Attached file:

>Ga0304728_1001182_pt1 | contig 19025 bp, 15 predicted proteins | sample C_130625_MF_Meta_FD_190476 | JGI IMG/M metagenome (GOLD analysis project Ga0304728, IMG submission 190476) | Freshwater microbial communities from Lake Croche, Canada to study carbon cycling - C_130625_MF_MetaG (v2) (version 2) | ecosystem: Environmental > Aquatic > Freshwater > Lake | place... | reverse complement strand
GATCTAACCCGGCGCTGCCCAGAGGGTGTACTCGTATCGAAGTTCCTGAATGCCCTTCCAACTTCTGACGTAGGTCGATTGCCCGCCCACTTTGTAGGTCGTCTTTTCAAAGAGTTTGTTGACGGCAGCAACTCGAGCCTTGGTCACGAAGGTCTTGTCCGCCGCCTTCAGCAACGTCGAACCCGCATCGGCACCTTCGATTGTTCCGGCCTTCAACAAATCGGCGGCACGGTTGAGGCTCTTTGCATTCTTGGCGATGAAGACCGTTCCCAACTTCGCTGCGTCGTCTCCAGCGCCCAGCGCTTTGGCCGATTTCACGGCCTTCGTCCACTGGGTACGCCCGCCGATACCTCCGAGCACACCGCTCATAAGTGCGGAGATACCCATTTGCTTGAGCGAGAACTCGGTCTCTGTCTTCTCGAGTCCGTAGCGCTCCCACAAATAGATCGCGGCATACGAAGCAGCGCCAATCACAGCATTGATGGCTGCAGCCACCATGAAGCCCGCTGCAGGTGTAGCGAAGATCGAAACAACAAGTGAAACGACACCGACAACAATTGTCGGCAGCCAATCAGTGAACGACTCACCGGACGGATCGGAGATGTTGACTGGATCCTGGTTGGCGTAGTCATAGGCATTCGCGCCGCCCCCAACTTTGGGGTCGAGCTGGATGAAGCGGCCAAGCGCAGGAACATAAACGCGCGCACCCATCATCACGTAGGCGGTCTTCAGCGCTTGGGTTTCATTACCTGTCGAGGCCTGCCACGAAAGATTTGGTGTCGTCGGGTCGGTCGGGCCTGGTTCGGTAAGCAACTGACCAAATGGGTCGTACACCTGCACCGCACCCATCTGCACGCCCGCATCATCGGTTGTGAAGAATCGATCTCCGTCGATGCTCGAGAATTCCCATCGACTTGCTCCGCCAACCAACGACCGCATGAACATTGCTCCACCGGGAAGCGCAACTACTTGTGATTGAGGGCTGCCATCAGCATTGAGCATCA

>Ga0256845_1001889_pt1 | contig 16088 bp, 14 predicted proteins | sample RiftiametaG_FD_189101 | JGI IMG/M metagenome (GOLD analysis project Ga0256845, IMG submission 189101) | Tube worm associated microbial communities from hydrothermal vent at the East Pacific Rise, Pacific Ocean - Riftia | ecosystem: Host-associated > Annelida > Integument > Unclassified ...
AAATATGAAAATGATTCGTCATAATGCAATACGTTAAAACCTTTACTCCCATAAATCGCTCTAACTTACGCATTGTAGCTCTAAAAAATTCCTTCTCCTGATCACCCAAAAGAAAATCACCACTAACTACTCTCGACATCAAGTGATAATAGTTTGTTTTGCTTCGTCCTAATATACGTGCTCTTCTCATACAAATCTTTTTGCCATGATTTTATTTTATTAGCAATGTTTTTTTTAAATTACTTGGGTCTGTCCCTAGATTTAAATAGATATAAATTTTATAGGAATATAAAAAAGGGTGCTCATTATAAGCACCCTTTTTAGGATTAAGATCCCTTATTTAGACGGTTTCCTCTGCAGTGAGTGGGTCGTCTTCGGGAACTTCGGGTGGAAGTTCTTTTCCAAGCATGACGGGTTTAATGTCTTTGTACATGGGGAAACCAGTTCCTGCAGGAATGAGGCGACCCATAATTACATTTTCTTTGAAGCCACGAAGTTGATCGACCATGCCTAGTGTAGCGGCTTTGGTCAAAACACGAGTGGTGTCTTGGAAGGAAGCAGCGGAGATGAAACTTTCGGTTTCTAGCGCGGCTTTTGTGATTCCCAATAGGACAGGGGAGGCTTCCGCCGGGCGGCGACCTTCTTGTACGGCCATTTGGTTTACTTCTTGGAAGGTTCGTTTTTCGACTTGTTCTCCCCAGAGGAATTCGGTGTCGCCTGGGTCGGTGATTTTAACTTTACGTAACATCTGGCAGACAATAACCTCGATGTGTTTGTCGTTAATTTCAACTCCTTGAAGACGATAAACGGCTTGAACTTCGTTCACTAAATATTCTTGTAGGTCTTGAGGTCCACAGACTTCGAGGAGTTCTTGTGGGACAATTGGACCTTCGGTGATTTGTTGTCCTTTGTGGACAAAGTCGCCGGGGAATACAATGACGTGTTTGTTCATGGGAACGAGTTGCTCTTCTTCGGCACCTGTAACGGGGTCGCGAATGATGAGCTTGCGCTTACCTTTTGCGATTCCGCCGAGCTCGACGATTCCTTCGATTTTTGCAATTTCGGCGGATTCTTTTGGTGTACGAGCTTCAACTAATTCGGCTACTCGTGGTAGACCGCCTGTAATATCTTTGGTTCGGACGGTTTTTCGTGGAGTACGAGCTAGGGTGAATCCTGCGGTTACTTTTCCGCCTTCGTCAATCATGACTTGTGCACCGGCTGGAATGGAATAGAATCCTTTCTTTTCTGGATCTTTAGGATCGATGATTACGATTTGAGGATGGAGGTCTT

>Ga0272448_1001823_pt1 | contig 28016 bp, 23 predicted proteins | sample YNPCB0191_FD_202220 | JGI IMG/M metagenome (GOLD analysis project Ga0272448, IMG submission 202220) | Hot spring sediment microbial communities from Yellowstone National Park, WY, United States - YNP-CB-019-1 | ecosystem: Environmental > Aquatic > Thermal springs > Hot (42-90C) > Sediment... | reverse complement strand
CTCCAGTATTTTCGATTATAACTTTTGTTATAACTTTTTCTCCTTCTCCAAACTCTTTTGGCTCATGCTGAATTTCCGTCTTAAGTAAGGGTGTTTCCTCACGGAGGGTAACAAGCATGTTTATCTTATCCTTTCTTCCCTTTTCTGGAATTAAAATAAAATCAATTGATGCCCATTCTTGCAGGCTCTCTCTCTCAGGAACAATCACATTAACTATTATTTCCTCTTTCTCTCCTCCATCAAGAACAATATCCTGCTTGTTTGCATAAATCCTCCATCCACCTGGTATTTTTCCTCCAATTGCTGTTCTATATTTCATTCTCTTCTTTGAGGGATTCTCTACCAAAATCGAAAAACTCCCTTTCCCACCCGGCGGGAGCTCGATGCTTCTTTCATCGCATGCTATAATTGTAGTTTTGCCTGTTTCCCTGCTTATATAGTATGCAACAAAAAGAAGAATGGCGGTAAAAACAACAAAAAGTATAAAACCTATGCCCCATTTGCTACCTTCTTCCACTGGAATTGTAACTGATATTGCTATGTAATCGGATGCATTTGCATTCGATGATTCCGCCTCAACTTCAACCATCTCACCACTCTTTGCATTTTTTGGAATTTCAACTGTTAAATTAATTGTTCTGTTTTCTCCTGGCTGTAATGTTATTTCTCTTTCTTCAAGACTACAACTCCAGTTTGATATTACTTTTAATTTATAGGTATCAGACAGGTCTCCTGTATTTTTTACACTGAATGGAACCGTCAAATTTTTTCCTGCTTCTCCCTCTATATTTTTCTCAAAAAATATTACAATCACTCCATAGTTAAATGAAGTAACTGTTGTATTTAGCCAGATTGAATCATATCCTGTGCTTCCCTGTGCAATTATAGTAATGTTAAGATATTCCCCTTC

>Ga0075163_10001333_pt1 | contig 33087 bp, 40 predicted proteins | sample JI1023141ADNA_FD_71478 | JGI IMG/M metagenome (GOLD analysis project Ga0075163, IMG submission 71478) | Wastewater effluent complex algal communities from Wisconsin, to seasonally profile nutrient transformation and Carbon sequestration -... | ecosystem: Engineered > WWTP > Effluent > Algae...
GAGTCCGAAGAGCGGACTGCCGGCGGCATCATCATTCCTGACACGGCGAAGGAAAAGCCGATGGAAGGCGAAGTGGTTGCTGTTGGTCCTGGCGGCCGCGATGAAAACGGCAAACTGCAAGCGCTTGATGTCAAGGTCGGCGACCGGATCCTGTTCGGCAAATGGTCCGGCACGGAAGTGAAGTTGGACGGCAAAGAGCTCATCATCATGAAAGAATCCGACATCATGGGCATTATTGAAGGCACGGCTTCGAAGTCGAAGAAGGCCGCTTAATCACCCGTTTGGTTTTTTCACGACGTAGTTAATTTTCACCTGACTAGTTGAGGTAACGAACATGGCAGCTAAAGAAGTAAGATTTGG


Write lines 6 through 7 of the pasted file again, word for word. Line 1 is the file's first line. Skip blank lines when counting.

CTCCAGTATTTTCGATTATAACTTTTGTTATAACTTTTTCTCCTTCTCCAAACTCTTTTGGCTCATGCTGAATTTCCGTCTTAAGTAAGGGTGTTTCCTCACGGAGGGTAACAAGCATGTTTATCTTATCCTTTCTTCCCTTTTCTGGAATTAAAATAAAATCAATTGATGCCCATTCTTGCAGGCTCTCTCTCTCAGGAACAATCACATTAACTATTATTTCCTCTTTCTCTCCTCCATCAAGAACAATATCCTGCTTGTTTGCATAAATCCTCCATCCACCTGGTATTTTTCCTCCAATTGCTGTTCTATATTTCATTCTCTTCTTTGAGGGATTCTCTACCAAAATCGAAAAACTCCCTTTCCCACCCGGCGGGAGCTCGATGCTTCTTTCATCGCATGCTATAATTGTAGTTTTGCCTGTTTCCCTGCTTATATAGTATGCAACAAAAAGAAGAATGGCGGTAAAAACAACAAAAAGTATAAAACCTATGCCCCATTTGCTACCTTCTTCCACTGGAATTGTAACTGATATTGCTATGTAATCGGATGCATTTGCATTCGATGATTCCGCCTCAACTTCAACCATCTCACCACTCTTTGCATTTTTTGGAATTTCAACTGTTAAATTAATTGTTCTGTTTTCTCCTGGCTGTAATGTTATTTCTCTTTCTTCAAGACTACAACTCCAGTTTGATATTACTTTTAATTTATAGGTATCAGACAGGTCTCCTGTATTTTTTACACTGAATGGAACCGTCAAATTTTTTCCTGCTTCTCCCTCTATATTTTTCTCAAAAAATATTACAATCACTCCATAGTTAAATGAAGTAACTGTTGTATTTAGCCAGATTGAATCATATCCTGTGCTTCCCTGTGCAATTATAGTAATGTTAAGATATTCCCCTTC

>Ga0075163_10001333_pt1 | contig 33087 bp, 40 predicted proteins | sample JI1023141ADNA_FD_71478 | JGI IMG/M metagenome (GOLD analysis project Ga0075163, IMG submission 71478) | Wastewater effluent complex algal communities from Wisconsin, to seasonally profile nutrient transformation and Carbon sequestration -... | ecosystem: Engineered > WWTP > Effluent > Algae...